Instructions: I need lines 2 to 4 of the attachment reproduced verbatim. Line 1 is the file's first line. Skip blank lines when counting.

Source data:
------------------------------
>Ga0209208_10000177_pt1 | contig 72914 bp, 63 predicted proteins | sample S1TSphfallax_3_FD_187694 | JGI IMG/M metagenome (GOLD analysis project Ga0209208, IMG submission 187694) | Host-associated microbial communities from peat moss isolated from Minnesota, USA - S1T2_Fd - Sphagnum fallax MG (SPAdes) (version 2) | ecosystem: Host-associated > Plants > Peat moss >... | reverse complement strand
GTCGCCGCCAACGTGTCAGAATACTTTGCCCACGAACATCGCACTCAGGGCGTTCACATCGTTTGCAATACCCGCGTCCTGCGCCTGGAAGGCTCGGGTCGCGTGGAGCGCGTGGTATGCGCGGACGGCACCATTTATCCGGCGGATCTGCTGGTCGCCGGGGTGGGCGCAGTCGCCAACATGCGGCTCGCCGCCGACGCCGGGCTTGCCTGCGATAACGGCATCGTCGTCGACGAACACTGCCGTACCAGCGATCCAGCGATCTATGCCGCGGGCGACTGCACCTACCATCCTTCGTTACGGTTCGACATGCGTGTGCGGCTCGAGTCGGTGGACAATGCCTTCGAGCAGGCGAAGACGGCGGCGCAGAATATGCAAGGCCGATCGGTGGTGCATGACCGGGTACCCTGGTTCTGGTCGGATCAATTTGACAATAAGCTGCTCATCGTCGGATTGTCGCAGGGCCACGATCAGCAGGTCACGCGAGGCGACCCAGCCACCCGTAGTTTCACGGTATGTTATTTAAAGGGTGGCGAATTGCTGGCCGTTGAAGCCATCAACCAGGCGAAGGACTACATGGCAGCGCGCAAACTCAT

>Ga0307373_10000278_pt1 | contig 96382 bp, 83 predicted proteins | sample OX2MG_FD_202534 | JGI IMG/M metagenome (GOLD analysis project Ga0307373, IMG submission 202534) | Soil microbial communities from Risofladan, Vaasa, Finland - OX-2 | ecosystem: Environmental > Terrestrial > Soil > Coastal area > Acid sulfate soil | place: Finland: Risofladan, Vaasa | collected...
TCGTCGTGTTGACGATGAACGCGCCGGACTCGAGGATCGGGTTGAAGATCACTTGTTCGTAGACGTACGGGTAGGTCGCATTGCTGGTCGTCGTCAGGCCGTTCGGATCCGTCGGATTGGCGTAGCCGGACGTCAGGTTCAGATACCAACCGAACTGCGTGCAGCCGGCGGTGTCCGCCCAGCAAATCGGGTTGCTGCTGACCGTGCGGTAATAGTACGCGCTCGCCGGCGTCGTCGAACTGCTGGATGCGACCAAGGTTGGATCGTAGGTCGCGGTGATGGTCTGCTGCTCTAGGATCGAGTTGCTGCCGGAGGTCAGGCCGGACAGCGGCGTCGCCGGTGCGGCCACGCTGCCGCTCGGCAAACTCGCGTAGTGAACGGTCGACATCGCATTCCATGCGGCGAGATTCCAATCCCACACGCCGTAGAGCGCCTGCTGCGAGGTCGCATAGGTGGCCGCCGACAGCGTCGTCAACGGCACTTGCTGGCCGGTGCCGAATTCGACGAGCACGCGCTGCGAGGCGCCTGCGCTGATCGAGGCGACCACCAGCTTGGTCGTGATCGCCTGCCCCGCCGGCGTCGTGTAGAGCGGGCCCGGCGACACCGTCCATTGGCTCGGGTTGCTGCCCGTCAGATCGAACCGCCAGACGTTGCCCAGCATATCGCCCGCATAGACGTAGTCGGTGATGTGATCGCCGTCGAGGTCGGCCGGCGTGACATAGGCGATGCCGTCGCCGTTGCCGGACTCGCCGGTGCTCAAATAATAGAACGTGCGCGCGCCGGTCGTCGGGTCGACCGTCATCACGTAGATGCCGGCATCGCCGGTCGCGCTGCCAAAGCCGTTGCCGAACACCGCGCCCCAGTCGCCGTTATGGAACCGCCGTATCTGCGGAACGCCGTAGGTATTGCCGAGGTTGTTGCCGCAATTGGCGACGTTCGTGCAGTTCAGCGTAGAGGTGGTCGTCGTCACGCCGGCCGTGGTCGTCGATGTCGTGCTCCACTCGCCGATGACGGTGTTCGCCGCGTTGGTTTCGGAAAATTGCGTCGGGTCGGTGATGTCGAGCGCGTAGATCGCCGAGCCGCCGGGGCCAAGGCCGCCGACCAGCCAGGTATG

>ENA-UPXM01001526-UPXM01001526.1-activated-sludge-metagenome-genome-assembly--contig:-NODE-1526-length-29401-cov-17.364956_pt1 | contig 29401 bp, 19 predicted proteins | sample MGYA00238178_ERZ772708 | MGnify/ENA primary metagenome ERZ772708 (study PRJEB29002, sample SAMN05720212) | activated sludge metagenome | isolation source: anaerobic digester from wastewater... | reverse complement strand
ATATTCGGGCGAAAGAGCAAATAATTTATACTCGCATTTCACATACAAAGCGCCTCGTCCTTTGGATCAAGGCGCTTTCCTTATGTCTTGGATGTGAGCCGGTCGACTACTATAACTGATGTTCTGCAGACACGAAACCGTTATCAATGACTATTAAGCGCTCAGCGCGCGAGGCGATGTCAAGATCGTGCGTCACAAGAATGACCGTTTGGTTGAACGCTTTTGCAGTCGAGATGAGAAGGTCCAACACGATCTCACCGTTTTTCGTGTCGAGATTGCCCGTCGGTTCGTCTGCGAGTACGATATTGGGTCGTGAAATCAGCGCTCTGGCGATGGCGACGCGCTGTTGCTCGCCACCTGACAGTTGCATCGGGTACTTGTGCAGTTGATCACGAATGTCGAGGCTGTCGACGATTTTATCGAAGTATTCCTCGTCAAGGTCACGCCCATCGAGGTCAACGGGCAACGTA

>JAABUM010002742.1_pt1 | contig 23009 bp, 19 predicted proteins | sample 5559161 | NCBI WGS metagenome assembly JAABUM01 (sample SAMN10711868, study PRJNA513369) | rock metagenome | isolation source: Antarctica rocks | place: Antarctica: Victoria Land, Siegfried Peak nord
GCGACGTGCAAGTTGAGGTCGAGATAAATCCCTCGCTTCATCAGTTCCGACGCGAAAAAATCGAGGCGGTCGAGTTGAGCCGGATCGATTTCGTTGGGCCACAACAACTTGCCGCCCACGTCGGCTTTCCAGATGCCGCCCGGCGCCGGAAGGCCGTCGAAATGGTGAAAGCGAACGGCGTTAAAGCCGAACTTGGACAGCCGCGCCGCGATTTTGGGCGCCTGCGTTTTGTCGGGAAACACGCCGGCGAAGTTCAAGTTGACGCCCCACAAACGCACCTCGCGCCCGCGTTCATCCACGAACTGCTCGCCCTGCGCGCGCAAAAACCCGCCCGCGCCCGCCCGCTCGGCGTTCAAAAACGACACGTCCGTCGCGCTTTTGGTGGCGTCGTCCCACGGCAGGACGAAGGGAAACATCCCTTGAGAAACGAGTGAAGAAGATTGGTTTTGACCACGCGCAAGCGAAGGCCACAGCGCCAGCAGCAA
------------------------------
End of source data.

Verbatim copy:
GTCGCCGCCAACGTGTCAGAATACTTTGCCCACGAACATCGCACTCAGGGCGTTCACATCGTTTGCAATACCCGCGTCCTGCGCCTGGAAGGCTCGGGTCGCGTGGAGCGCGTGGTATGCGCGGACGGCACCATTTATCCGGCGGATCTGCTGGTCGCCGGGGTGGGCGCAGTCGCCAACATGCGGCTCGCCGCCGACGCCGGGCTTGCCTGCGATAACGGCATCGTCGTCGACGAACACTGCCGTACCAGCGATCCAGCGATCTATGCCGCGGGCGACTGCACCTACCATCCTTCGTTACGGTTCGACATGCGTGTGCGGCTCGAGTCGGTGGACAATGCCTTCGAGCAGGCGAAGACGGCGGCGCAGAATATGCAAGGCCGATCGGTGGTGCATGACCGGGTACCCTGGTTCTGGTCGGATCAATTTGACAATAAGCTGCTCATCGTCGGATTGTCGCAGGGCCACGATCAGCAGGTCACGCGAGGCGACCCAGCCACCCGTAGTTTCACGGTATGTTATTTAAAGGGTGGCGAATTGCTGGCCGTTGAAGCCATCAACCAGGCGAAGGACTACATGGCAGCGCGCAAACTCAT

>Ga0307373_10000278_pt1 | contig 96382 bp, 83 predicted proteins | sample OX2MG_FD_202534 | JGI IMG/M metagenome (GOLD analysis project Ga0307373, IMG submission 202534) | Soil microbial communities from Risofladan, Vaasa, Finland - OX-2 | ecosystem: Environmental > Terrestrial > Soil > Coastal area > Acid sulfate soil | place: Finland: Risofladan, Vaasa | collected...
TCGTCGTGTTGACGATGAACGCGCCGGACTCGAGGATCGGGTTGAAGATCACTTGTTCGTAGACGTACGGGTAGGTCGCATTGCTGGTCGTCGTCAGGCCGTTCGGATCCGTCGGATTGGCGTAGCCGGACGTCAGGTTCAGATACCAACCGAACTGCGTGCAGCCGGCGGTGTCCGCCCAGCAAATCGGGTTGCTGCTGACCGTGCGGTAATAGTACGCGCTCGCCGGCGTCGTCGAACTGCTGGATGCGACCAAGGTTGGATCGTAGGTCGCGGTGATGGTCTGCTGCTCTAGGATCGAGTTGCTGCCGGAGGTCAGGCCGGACAGCGGCGTCGCCGGTGCGGCCACGCTGCCGCTCGGCAAACTCGCGTAGTGAACGGTCGACATCGCATTCCATGCGGCGAGATTCCAATCCCACACGCCGTAGAGCGCCTGCTGCGAGGTCGCATAGGTGGCCGCCGACAGCGTCGTCAACGGCACTTGCTGGCCGGTGCCGAATTCGACGAGCACGCGCTGCGAGGCGCCTGCGCTGATCGAGGCGACCACCAGCTTGGTCGTGATCGCCTGCCCCGCCGGCGTCGTGTAGAGCGGGCCCGGCGACACCGTCCATTGGCTCGGGTTGCTGCCCGTCAGATCGAACCGCCAGACGTTGCCCAGCATATCGCCCGCATAGACGTAGTCGGTGATGTGATCGCCGTCGAGGTCGGCCGGCGTGACATAGGCGATGCCGTCGCCGTTGCCGGACTCGCCGGTGCTCAAATAATAGAACGTGCGCGCGCCGGTCGTCGGGTCGACCGTCATCACGTAGATGCCGGCATCGCCGGTCGCGCTGCCAAAGCCGTTGCCGAACACCGCGCCCCAGTCGCCGTTATGGAACCGCCGTATCTGCGGAACGCCGTAGGTATTGCCGAGGTTGTTGCCGCAATTGGCGACGTTCGTGCAGTTCAGCGTAGAGGTGGTCGTCGTCACGCCGGCCGTGGTCGTCGATGTCGTGCTCCACTCGCCGATGACGGTGTTCGCCGCGTTGGTTTCGGAAAATTGCGTCGGGTCGGTGATGTCGAGCGCGTAGATCGCCGAGCCGCCGGGGCCAAGGCCGCCGACCAGCCAGGTATG